# Find a closed form for the generating function for the number of partitions of n into 3 parts

Find a closed form for the generating function for the number of partitions of n into 3 parts.

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Do they have to be distinct parts? Also, don't just transcribe the question like that - then it makes it look like you're commmanding us as if you're our teacher or at least don't have any intention of talking with us. Say, "I have this problem, problem, and here are my thoughts." –  anon Feb 8 '12 at 20:09
Also, if this is homework, there's nothing wrong with that, but please add the homework tag. –  Gerry Myerson Feb 8 '12 at 23:57

Note that any $k$-part partition's conjugate (obtained by flipping the Ferrers diagram) is a partition with parts of sizes less than or equal to $k$. Of course, this means we may write the conjugates as

$$a_11+a_22+\cdots+a_kk=n,$$

with $a_j$'s nonnegative integers counting the number of $j$'s in the conjugate partition of $n$. According to the diagram, there is at least one $k$ in the conjugate partition, so $a_j\ge1$. From this we may deduce that, since $k$-part partitions are in bijection with all-parts-of-size-$\le k$ partitions,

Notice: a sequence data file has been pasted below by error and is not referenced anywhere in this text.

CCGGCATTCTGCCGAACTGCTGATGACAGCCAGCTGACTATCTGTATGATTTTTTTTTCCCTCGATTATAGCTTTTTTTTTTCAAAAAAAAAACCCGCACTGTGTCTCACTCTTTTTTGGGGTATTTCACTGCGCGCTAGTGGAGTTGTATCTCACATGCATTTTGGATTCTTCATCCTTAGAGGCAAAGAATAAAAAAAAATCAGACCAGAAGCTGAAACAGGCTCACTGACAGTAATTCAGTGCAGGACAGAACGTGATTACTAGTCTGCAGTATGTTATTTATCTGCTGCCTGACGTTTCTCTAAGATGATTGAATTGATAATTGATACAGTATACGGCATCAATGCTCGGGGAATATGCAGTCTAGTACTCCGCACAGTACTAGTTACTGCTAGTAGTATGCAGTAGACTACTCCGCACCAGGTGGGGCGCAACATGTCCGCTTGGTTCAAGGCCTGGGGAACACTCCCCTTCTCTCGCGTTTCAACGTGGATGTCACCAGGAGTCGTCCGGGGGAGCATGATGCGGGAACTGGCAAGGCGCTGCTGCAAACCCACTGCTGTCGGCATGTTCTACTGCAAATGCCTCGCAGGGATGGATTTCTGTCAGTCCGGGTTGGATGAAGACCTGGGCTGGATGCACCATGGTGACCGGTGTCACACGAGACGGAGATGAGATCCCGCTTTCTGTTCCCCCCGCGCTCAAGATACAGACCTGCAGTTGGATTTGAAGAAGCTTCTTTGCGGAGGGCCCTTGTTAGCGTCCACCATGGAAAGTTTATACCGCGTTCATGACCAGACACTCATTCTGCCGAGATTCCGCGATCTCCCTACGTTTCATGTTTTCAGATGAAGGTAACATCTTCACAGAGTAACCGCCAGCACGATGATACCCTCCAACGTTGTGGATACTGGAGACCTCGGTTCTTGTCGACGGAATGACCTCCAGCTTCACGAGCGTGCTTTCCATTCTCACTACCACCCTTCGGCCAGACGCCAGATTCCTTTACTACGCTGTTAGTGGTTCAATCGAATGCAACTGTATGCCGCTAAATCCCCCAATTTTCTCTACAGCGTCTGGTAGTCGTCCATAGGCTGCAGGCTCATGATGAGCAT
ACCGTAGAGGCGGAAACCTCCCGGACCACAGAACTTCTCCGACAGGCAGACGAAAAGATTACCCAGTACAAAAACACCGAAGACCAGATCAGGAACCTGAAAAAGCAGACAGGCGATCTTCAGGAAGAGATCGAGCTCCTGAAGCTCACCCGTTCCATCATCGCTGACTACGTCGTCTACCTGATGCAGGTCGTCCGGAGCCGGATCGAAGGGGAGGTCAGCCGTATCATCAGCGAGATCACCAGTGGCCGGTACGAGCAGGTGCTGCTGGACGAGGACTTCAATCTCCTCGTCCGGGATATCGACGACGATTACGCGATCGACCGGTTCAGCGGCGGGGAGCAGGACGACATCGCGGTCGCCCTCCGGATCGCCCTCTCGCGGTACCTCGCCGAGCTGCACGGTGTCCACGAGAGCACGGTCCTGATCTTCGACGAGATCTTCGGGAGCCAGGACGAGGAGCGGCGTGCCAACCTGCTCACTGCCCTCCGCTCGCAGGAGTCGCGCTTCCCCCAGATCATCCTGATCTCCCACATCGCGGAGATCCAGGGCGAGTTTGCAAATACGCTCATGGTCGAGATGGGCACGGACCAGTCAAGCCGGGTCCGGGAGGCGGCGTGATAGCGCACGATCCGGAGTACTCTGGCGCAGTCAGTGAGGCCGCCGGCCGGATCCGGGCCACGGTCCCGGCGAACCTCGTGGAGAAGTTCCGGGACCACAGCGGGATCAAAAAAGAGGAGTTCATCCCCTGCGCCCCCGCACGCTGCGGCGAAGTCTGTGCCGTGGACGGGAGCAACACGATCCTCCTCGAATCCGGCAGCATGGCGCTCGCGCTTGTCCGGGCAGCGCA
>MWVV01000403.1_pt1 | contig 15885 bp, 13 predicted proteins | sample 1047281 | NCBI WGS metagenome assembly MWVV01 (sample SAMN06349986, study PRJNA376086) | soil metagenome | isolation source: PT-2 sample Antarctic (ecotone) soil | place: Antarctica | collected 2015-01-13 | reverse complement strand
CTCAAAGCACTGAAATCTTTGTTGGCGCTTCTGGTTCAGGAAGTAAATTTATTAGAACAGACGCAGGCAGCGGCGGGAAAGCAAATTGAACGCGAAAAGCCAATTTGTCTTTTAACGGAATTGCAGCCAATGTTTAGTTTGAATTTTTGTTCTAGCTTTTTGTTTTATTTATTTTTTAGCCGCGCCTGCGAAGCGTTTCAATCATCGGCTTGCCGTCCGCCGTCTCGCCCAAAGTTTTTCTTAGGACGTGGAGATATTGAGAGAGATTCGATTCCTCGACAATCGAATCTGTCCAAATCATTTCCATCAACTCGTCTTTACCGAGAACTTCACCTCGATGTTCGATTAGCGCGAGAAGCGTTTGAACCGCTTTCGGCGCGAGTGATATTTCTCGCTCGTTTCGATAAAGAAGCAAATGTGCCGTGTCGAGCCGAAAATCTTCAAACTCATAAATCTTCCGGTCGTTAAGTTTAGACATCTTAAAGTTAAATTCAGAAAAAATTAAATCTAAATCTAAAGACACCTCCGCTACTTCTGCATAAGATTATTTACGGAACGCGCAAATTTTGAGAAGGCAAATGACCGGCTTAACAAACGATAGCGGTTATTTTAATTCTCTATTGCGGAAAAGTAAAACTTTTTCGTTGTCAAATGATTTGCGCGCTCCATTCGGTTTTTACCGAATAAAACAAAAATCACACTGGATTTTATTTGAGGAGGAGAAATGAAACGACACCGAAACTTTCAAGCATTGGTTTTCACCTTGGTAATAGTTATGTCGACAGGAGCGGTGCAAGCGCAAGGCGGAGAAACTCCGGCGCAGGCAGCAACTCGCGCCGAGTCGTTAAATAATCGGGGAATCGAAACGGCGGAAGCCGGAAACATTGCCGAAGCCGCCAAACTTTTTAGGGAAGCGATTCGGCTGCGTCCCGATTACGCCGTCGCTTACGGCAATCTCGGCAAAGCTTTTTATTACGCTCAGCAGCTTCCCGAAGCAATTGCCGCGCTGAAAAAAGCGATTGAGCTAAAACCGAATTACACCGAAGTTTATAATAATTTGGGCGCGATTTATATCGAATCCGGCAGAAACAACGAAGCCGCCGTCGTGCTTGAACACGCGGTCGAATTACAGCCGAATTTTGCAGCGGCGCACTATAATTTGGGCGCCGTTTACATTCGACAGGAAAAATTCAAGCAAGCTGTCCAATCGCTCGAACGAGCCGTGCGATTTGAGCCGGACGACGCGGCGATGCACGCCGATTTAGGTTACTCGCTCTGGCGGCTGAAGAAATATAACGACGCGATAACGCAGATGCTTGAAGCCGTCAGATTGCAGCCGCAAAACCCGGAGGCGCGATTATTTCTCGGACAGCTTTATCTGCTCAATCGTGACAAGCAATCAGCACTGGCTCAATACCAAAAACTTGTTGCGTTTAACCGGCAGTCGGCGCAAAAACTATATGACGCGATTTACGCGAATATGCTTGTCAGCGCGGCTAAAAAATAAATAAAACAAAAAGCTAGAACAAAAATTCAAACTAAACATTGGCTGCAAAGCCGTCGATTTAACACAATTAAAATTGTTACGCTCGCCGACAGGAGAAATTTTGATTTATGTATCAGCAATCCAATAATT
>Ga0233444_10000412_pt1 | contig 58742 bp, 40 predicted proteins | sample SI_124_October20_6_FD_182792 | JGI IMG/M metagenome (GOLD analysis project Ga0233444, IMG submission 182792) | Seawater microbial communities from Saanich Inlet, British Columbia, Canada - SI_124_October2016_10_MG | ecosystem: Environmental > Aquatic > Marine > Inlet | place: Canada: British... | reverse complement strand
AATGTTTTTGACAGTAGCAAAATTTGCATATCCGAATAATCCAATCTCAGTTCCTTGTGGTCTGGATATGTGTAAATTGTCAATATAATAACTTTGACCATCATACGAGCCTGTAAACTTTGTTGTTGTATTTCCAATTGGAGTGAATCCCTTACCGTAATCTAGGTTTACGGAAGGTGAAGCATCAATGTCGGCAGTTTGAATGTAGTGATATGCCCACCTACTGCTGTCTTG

$$\sum_{n=1}^\infty p(k,n)x^n=\left(\sum_{a_1=0 }^\infty x^{a_1}\right)\left(\sum_{a_2=0}^\infty x^{a_2 2}\right)\cdots\left(\sum_{a_k=1}^\infty x^{a_k k}\right)=$$

$$=\frac{1}{1-x}\frac{1}{1-x^2}\cdots\frac{1}{1-x^{k-1}}\frac{x^k}{1-x^k}=\frac{x^k}{(1-x)(1-x^2)\cdots(1-x^k)}.$$

Of course here we are looking at $k=3$.

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Huh? There are a lot of geometric series with no term equal to 1, e.g., $2+6+18+54+\cdots$, or $1/2+3/2+9/2+27/2+\cdots$, and the ones like these that are just numbers don't have any coefficients, even if you raise them to the $k$th power. You are far too subtle for me. But I have upvoted your comment - OP has to do better. –  Gerry Myerson Feb 8 '12 at 23:55
@Gerry: You're right, it wasn't helpful like I felt while posting it. I've taken a different tact instead. –  anon Feb 9 '12 at 0:33
@Gerry: By ‘no 1 term’ anon meant ‘no constant term’. (I see that the answer has now been expanded to make this clear.) –  Brian M. Scott Feb 9 '12 at 0:36
This version’s very clear (and much more helpful). –  Brian M. Scott Feb 9 '12 at 0:37
Why do the sums start at 1, and not at zero? I guess $a_3$ has to be positive (for $k=3$), but why $a_1$ and $a_2$? –  Gerry Myerson Feb 9 '12 at 2:45
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